|But you do-on't go there!|
"Now you go down the road..." His Irish-blue eyes were intent on an imaginary plan in his mind. "And you see a little cottage. On your left. And beyond that there's a school. With a red roof, and there's a grah-nd big house on the hill behind it. The road curves a bit, and then there's a church on the left." He considered the mental map for a moment, before an authoritative nod of approval. "But you don't go there."
Wha-a-a-t? Or rather in our best tourist-asking-directions manner: "So where do we go, then?"
"Sure, you take the road just before the cottage. To the right. And up the hill is a church, but you....". He didn't need to finish, for didn't we already know the punch-line?
You don't go there.
Asking directions, like many other things in Ireland, is never simple. It had started on the Aer Lingus flight into Cork. We had the address of our first night's accommodation, or rather the name of the town, and instructions to pick up a car at the airport and drive to the hotel. Simple. Or rather it would have been in any place other than this charmed green land where what should be a straightforward journey can turn into an amazing maze. The problem was simple. The town we wanted did not appear on any of the rudimentary maps we had.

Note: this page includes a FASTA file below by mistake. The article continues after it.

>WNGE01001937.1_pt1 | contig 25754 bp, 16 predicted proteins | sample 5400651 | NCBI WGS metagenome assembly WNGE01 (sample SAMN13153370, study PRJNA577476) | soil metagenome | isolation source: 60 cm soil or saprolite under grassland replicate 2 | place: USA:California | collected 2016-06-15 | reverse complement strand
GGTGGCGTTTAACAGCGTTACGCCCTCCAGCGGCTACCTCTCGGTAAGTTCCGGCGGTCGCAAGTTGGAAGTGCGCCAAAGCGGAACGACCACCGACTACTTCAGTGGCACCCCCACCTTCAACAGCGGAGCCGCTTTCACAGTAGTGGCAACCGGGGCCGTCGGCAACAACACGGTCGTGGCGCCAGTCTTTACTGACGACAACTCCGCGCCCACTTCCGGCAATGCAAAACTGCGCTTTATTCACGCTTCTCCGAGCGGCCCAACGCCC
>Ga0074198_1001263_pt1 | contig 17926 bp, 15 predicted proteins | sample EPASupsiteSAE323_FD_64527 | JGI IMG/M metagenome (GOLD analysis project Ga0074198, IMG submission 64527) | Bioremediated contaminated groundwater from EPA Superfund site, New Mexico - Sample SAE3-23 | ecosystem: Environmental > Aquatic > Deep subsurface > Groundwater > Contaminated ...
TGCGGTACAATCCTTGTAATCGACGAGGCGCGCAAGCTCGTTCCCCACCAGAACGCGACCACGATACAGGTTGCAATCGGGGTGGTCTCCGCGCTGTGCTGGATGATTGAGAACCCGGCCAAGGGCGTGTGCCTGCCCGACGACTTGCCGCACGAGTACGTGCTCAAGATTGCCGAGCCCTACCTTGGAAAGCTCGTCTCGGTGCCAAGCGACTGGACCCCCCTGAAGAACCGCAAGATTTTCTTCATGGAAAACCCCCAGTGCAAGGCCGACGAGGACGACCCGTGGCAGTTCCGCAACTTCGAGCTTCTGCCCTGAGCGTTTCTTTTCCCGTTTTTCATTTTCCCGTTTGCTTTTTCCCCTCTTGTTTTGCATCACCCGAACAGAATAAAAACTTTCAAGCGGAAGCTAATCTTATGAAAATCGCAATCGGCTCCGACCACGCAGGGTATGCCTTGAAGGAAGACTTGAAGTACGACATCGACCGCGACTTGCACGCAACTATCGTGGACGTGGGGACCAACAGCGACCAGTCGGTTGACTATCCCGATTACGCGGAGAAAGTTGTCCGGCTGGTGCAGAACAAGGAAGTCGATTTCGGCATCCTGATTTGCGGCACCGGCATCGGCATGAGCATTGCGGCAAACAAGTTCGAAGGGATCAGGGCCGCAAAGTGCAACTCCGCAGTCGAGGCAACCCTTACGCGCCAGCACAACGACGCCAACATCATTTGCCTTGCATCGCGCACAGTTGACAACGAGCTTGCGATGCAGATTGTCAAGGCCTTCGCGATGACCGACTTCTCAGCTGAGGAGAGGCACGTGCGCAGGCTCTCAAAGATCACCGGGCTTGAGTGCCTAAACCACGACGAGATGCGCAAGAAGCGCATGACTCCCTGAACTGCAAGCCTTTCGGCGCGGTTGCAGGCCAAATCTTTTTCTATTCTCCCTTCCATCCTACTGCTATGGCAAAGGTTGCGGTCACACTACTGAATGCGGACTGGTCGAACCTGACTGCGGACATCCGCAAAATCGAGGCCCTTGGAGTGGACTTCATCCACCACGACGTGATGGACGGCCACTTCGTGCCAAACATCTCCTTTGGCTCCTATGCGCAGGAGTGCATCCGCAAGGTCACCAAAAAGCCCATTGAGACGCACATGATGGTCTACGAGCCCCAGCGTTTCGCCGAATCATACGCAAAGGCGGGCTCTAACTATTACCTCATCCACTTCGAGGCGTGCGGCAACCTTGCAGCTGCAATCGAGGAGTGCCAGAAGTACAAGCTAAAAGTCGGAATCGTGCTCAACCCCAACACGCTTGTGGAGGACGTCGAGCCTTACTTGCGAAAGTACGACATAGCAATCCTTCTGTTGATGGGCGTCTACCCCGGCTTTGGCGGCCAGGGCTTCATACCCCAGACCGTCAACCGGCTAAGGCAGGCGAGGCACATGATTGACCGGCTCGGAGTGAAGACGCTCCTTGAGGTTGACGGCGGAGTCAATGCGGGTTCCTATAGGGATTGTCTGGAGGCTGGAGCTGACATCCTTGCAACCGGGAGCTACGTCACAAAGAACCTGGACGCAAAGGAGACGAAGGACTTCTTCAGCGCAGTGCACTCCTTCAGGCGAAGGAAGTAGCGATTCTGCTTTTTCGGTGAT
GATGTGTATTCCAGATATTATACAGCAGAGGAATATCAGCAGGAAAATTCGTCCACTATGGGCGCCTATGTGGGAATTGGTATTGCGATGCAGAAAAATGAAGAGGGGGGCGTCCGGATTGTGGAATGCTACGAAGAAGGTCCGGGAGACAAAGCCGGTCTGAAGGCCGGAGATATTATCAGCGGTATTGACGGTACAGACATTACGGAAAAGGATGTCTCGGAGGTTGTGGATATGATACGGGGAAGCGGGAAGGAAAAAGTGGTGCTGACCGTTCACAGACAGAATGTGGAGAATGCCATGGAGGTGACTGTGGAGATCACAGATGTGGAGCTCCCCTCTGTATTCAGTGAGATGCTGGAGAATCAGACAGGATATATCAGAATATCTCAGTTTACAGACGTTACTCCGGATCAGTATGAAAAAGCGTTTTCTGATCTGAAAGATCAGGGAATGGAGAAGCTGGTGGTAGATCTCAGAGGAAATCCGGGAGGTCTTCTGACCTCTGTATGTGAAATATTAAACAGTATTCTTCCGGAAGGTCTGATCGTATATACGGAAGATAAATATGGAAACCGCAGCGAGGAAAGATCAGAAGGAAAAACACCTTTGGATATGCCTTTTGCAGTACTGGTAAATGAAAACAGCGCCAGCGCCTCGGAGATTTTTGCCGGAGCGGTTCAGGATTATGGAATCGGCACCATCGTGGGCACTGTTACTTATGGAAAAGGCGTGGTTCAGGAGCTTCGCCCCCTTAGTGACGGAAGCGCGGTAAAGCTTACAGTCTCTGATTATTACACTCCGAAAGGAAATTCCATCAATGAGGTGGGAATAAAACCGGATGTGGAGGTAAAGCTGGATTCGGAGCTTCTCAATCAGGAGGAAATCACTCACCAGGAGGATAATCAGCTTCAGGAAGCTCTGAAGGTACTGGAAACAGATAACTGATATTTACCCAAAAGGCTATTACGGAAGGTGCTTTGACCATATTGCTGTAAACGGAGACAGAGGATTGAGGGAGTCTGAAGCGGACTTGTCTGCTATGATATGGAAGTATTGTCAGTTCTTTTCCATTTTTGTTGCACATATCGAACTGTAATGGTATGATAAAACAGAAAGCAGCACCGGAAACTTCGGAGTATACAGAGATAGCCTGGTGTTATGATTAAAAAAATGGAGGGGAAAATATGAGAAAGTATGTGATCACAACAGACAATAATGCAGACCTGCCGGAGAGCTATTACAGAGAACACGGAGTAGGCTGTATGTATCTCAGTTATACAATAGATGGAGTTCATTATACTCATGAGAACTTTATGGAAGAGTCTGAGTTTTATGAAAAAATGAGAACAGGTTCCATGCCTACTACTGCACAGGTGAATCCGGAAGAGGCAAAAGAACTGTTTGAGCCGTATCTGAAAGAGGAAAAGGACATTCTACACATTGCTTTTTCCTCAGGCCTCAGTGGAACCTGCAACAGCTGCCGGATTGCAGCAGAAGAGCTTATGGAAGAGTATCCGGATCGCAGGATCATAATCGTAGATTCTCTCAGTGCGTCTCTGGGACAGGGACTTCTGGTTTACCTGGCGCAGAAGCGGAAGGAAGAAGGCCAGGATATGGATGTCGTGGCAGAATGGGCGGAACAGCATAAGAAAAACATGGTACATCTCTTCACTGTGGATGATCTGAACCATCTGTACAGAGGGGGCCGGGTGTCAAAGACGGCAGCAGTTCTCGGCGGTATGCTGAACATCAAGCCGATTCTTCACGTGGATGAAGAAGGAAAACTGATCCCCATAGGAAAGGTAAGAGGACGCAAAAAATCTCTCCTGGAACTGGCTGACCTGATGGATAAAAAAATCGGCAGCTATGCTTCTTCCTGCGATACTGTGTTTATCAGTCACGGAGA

"Excuse me," I asked the flight attendant as we crossed the Irish coastline. "Where is Ballylickey?"
"Ballylickey?" she said, and you would have thought she'd shouted Hijack! for all the heads that swivelled in our direction. Suddenly we had a dozen eager faces all helpfully inclined, all fascinated to see what a person who has no idea of the whereabouts of Ballylickey looks like.
For that is the undoing of the Irish. That and the innocence of the tourists who ask them directions. The locals somehow cannot conceive that you have no idea how to get to Rosscommon or Ballyspittle, or Shanagarry or Nadd. On the other hand they have a touching desire to see you right, to cheer you on your way. And if confusing you by their directions is part of the deal, well so be it. You've had a grand chat all the same!
It seems the Irish see many things differently to others. It's not at all that they want to mislead you, it's more the other way. They bog you down in detail. If you don't watch it, you will hear the life-history, or at least the latest news of several of the places you will pass. And most direction-giving Irish are not averse to a small conversational detour, even if it means backtracking and adding what became our watchwords: "Don't go there".
It's important you understand this before you take their road signs too literally, too. Be prepared for a dozen spellings for each place you visit, and as many distances on the maps and signposts. There is a generosity in this land that spills over into not letting the facts interfere with things too much.